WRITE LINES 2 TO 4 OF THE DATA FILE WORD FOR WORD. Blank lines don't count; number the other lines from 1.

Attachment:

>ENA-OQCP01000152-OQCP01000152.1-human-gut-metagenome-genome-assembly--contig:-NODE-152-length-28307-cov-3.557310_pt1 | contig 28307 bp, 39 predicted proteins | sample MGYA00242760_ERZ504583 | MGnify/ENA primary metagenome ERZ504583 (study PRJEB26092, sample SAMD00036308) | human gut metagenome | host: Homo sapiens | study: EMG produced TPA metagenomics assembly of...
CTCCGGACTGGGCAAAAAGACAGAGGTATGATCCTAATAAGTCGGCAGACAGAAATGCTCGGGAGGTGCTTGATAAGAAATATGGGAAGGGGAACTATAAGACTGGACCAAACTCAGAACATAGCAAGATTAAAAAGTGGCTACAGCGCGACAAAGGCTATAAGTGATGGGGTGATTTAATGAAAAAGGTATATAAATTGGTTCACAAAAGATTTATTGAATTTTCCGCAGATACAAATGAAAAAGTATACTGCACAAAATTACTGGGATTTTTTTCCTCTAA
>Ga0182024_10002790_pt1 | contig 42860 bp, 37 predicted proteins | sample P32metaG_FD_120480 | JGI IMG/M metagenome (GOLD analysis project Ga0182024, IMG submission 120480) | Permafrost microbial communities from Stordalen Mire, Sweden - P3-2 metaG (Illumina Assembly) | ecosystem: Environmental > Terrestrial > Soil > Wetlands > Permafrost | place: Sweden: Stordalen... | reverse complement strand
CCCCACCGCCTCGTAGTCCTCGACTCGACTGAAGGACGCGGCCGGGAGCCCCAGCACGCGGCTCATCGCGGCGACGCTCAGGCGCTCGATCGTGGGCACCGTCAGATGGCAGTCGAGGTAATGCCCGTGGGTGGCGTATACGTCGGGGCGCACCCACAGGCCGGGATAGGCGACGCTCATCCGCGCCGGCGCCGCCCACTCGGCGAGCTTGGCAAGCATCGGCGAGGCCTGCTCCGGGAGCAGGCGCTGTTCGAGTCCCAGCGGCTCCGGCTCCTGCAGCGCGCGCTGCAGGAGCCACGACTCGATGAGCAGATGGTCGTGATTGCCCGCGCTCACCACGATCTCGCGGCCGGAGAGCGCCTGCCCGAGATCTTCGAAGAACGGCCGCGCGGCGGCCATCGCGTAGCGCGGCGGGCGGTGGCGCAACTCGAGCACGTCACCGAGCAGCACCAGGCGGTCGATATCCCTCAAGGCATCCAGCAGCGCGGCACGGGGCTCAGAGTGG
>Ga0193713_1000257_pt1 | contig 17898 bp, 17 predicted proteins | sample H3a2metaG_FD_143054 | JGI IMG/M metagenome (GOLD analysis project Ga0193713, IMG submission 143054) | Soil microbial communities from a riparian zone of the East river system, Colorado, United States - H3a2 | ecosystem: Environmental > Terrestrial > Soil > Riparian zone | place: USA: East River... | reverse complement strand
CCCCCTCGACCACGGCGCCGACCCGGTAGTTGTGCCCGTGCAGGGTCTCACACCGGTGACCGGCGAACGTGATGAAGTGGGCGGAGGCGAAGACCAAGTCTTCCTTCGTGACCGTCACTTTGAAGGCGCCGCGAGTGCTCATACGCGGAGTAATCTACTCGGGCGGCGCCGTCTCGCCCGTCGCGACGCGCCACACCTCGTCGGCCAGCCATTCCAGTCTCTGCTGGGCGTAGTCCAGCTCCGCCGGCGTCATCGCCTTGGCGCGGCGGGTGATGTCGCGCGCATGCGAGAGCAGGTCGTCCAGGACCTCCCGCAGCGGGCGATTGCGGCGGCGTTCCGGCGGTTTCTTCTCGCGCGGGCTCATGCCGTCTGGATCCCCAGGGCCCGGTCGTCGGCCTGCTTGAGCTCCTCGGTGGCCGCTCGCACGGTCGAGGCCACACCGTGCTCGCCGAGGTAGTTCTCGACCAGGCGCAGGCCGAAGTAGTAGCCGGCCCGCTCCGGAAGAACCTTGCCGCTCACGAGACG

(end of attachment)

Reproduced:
CTCCGGACTGGGCAAAAAGACAGAGGTATGATCCTAATAAGTCGGCAGACAGAAATGCTCGGGAGGTGCTTGATAAGAAATATGGGAAGGGGAACTATAAGACTGGACCAAACTCAGAACATAGCAAGATTAAAAAGTGGCTACAGCGCGACAAAGGCTATAAGTGATGGGGTGATTTAATGAAAAAGGTATATAAATTGGTTCACAAAAGATTTATTGAATTTTCCGCAGATACAAATGAAAAAGTATACTGCACAAAATTACTGGGATTTTTTTCCTCTAA
>Ga0182024_10002790_pt1 | contig 42860 bp, 37 predicted proteins | sample P32metaG_FD_120480 | JGI IMG/M metagenome (GOLD analysis project Ga0182024, IMG submission 120480) | Permafrost microbial communities from Stordalen Mire, Sweden - P3-2 metaG (Illumina Assembly) | ecosystem: Environmental > Terrestrial > Soil > Wetlands > Permafrost | place: Sweden: Stordalen... | reverse complement strand
CCCCACCGCCTCGTAGTCCTCGACTCGACTGAAGGACGCGGCCGGGAGCCCCAGCACGCGGCTCATCGCGGCGACGCTCAGGCGCTCGATCGTGGGCACCGTCAGATGGCAGTCGAGGTAATGCCCGTGGGTGGCGTATACGTCGGGGCGCACCCACAGGCCGGGATAGGCGACGCTCATCCGCGCCGGCGCCGCCCACTCGGCGAGCTTGGCAAGCATCGGCGAGGCCTGCTCCGGGAGCAGGCGCTGTTCGAGTCCCAGCGGCTCCGGCTCCTGCAGCGCGCGCTGCAGGAGCCACGACTCGATGAGCAGATGGTCGTGATTGCCCGCGCTCACCACGATCTCGCGGCCGGAGAGCGCCTGCCCGAGATCTTCGAAGAACGGCCGCGCGGCGGCCATCGCGTAGCGCGGCGGGCGGTGGCGCAACTCGAGCACGTCACCGAGCAGCACCAGGCGGTCGATATCCCTCAAGGCATCCAGCAGCGCGGCACGGGGCTCAGAGTGG